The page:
Abstract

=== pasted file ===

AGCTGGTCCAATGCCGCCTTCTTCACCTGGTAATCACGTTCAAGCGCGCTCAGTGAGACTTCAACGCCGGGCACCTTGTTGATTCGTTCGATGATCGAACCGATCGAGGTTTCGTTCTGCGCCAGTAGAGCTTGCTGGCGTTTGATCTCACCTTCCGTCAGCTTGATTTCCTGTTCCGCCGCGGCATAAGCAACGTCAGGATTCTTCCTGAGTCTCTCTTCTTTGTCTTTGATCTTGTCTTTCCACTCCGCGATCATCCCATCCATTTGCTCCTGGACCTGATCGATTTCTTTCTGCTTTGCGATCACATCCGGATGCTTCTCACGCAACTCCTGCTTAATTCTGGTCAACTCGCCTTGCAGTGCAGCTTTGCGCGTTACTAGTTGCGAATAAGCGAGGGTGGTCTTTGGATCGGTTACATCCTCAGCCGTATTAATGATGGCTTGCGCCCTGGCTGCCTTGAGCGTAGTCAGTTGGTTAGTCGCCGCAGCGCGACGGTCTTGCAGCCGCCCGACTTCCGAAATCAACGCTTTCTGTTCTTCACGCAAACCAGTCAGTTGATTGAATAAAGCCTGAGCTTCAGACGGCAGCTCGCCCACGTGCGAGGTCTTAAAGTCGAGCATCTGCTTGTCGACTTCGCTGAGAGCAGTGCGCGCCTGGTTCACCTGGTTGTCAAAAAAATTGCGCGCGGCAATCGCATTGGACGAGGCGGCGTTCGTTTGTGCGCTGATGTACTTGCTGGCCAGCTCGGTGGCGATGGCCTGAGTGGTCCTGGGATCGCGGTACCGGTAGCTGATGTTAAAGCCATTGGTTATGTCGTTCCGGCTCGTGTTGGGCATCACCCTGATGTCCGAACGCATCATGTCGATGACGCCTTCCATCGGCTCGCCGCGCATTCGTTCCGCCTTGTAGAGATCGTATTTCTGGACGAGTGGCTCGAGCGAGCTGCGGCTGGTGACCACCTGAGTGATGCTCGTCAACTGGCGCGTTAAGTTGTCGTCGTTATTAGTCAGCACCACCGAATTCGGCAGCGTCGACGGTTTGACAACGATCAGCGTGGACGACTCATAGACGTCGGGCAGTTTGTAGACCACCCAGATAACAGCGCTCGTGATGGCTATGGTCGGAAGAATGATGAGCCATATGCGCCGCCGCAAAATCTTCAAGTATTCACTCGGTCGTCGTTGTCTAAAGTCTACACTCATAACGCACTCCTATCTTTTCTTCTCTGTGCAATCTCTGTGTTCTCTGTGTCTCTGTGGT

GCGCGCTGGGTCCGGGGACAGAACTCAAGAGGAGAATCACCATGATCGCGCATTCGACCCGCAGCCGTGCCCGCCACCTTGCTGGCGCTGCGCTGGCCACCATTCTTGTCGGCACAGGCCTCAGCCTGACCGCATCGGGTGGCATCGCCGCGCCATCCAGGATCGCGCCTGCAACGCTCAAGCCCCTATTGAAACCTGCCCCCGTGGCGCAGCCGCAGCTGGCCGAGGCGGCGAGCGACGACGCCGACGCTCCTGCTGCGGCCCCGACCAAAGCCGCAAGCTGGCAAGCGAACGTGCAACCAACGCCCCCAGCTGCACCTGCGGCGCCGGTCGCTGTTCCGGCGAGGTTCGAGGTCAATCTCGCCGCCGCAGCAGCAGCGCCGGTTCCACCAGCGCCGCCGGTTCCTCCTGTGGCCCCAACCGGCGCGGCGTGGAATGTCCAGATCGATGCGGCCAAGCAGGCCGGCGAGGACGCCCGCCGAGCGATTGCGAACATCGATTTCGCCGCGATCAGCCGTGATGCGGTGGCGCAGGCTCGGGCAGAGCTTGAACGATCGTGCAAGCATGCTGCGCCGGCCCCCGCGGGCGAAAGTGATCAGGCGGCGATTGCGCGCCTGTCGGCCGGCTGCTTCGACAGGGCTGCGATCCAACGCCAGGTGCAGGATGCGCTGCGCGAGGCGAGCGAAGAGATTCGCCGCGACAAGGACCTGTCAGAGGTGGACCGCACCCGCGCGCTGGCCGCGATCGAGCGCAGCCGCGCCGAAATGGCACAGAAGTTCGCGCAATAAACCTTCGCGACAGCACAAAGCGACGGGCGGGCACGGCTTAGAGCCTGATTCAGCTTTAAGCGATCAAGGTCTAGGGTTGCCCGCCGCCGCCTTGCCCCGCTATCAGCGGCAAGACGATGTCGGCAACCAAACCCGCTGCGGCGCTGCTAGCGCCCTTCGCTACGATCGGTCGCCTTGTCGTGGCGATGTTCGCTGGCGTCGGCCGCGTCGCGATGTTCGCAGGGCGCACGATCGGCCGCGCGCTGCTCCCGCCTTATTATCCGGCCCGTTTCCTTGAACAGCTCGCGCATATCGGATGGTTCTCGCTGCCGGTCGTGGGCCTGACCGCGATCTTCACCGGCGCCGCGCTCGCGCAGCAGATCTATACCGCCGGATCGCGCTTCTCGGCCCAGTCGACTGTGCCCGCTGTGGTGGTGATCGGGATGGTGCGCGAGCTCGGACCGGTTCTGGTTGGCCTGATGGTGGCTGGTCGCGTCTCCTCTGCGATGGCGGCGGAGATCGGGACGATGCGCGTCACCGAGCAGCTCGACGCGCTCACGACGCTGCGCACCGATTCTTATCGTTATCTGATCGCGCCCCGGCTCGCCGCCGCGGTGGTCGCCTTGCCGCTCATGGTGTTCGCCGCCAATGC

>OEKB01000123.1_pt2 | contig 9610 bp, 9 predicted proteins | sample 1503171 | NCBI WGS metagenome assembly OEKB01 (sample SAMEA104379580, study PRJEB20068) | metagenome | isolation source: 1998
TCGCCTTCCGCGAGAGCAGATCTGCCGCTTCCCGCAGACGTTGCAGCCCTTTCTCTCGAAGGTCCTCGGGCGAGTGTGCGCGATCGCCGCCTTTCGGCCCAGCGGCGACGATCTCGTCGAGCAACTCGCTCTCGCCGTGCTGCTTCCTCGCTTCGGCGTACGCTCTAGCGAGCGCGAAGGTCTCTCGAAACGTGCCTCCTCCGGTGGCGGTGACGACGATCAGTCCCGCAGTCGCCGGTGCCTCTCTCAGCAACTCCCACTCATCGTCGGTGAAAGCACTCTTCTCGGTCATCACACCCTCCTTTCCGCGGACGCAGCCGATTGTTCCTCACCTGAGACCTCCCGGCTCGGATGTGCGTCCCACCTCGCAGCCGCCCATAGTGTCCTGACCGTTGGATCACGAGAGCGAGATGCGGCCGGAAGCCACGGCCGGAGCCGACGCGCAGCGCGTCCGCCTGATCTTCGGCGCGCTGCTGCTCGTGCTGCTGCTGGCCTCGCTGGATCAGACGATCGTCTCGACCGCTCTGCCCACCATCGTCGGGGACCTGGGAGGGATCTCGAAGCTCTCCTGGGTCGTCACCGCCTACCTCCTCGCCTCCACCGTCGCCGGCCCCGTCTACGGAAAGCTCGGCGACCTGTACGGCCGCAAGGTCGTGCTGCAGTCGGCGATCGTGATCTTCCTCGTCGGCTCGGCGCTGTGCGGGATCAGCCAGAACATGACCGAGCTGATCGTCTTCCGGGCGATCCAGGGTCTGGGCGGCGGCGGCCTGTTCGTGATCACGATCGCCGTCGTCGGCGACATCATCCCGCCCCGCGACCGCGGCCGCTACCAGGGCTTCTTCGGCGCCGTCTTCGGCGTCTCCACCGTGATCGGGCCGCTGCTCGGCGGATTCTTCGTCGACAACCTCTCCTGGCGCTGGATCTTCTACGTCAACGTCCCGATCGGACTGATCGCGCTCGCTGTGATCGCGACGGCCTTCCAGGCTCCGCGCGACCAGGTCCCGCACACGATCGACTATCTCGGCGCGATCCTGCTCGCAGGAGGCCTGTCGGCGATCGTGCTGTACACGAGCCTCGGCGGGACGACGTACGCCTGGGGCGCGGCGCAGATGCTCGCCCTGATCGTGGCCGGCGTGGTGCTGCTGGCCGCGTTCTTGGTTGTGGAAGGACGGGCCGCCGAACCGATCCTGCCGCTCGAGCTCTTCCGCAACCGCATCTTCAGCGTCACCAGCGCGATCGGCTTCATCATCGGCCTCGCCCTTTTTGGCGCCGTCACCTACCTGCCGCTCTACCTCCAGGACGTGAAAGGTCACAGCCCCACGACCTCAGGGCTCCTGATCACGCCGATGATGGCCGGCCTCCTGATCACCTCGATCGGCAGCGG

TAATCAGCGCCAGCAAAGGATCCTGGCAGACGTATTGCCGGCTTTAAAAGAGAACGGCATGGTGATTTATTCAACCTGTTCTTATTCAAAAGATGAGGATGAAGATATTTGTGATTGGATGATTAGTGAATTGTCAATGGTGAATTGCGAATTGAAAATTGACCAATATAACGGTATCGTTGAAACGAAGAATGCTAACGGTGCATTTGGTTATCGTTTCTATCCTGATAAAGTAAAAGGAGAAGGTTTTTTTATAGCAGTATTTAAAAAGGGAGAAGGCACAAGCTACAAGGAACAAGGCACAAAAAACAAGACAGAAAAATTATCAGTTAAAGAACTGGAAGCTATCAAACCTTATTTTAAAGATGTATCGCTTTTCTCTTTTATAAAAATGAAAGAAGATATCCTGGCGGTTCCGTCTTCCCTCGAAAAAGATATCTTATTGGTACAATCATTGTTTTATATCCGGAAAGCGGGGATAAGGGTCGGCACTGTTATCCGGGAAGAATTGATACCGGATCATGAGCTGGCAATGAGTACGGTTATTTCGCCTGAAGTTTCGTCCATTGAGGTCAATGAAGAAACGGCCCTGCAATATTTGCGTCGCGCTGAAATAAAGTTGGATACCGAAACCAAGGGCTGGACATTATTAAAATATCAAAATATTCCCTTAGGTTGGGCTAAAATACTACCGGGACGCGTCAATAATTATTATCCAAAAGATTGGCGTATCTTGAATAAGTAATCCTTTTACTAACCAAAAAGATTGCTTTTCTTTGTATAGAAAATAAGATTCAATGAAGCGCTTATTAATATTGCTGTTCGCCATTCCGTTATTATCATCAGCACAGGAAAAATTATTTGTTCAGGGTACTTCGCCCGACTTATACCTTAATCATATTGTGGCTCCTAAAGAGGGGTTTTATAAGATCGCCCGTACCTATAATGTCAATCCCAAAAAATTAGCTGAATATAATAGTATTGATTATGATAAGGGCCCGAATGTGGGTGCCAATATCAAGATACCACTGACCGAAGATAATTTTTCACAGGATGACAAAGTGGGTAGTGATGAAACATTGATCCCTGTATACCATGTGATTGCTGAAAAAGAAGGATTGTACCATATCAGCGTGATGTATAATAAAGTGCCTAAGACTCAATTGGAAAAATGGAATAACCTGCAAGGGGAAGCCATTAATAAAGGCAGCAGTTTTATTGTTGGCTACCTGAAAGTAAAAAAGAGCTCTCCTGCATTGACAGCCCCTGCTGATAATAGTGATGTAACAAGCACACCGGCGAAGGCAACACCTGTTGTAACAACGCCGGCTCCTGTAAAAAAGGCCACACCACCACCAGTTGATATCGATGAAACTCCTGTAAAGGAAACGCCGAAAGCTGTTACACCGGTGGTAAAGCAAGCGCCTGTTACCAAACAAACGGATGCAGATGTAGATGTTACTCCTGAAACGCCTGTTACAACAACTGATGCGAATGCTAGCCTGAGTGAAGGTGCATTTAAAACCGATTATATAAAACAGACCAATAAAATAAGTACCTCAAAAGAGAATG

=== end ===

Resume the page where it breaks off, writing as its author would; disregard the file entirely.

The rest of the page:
Middle Devonian rocks in the Appalachian basin valley and ridge province offer new ground for exploration of economic bedded barite deposits. The depositional strike length of documented barite exposures extends from central Pennsylvania through eastern West Virginia and southern Virginia. Appalachian barite has features similar to other sediment-hosted barite deposits: (1) deposition in restricted marine conditions, (2) deposition in a trough or geosynclinal setting, (3) insignificant amounts of volcanic rocks in the stratigraphic succession, (4) subjection to structural deformation, and (5) delta 34 S values similar to nodular barite from western Canada and Nevada.Barite is restricted to the Needmore Shale Formation, the Marcellus-Millboro Shale Formations, and the Tully Limestone. The latter two stratigraphic horizons offer the best potential for hosting economic barite deposits. The Purcell Limestone Member of the Marcellus-Millboro Formations hosts many exposures of barite and should be the primary target of an exploration program.Syngenetic to early diagenetic barite includes barite nodules and incipient barite beds. Diagenetic barite includes baritized ammonoids, barite-filled syneresis cracks in barite nodules and limestone concretions, and small barite nodules which fringe zones of abundant barite nodules. Epigenetic barite includes vein barite in rock fractures, weathering-produced barite rinds, and acicular crystals in limestone which appear to be replacement structures.Minor and trace element contents show no apparent enrichment in metals relative to similar rock types from other stratigraphic settings. An exception is that barite-bearing rock units appear enriched in barium which becomes more concentrated toward zones of abundant barite nodules.The delta 34 S values (28.0-47.4ppm) and delta 18 O values (19.3-30.4ppm) show that barite nodules are considerably enriched in these constituents relative to coeval seawater. Systematic decreases of delta 34 S values updip from zones of abundant nodules combined with a slight decrease of 34 S content downdip suggest two styles of deposition: deposition of smaller nodules updip because of increasing distances from the critical redox boundary or by remobilization during diagenesis, and deposition from a warm Ba-rich spring system subject to biogenic alteration.Sulfur isotope values of vein- and vug-filling barite from shrinkage cracks in barite nodules are generally heavier than those of the host nodule. This fact coupled with elevated temperature (72 degrees -142 degrees C) fluid inclusions, some of which are organic bearing, suggest that barite enriched in 34 S was remobilized during diagenesis.We speculate that these sediment-hosted barite occurrences represent the margins of larger, yet undiscovered, bedded barite deposits. We feel that barium-bearing fluids were derived from submarine springs developed during the initial stages of the Acadian orogeny and deposited barite in minor submarine euxinic basins.

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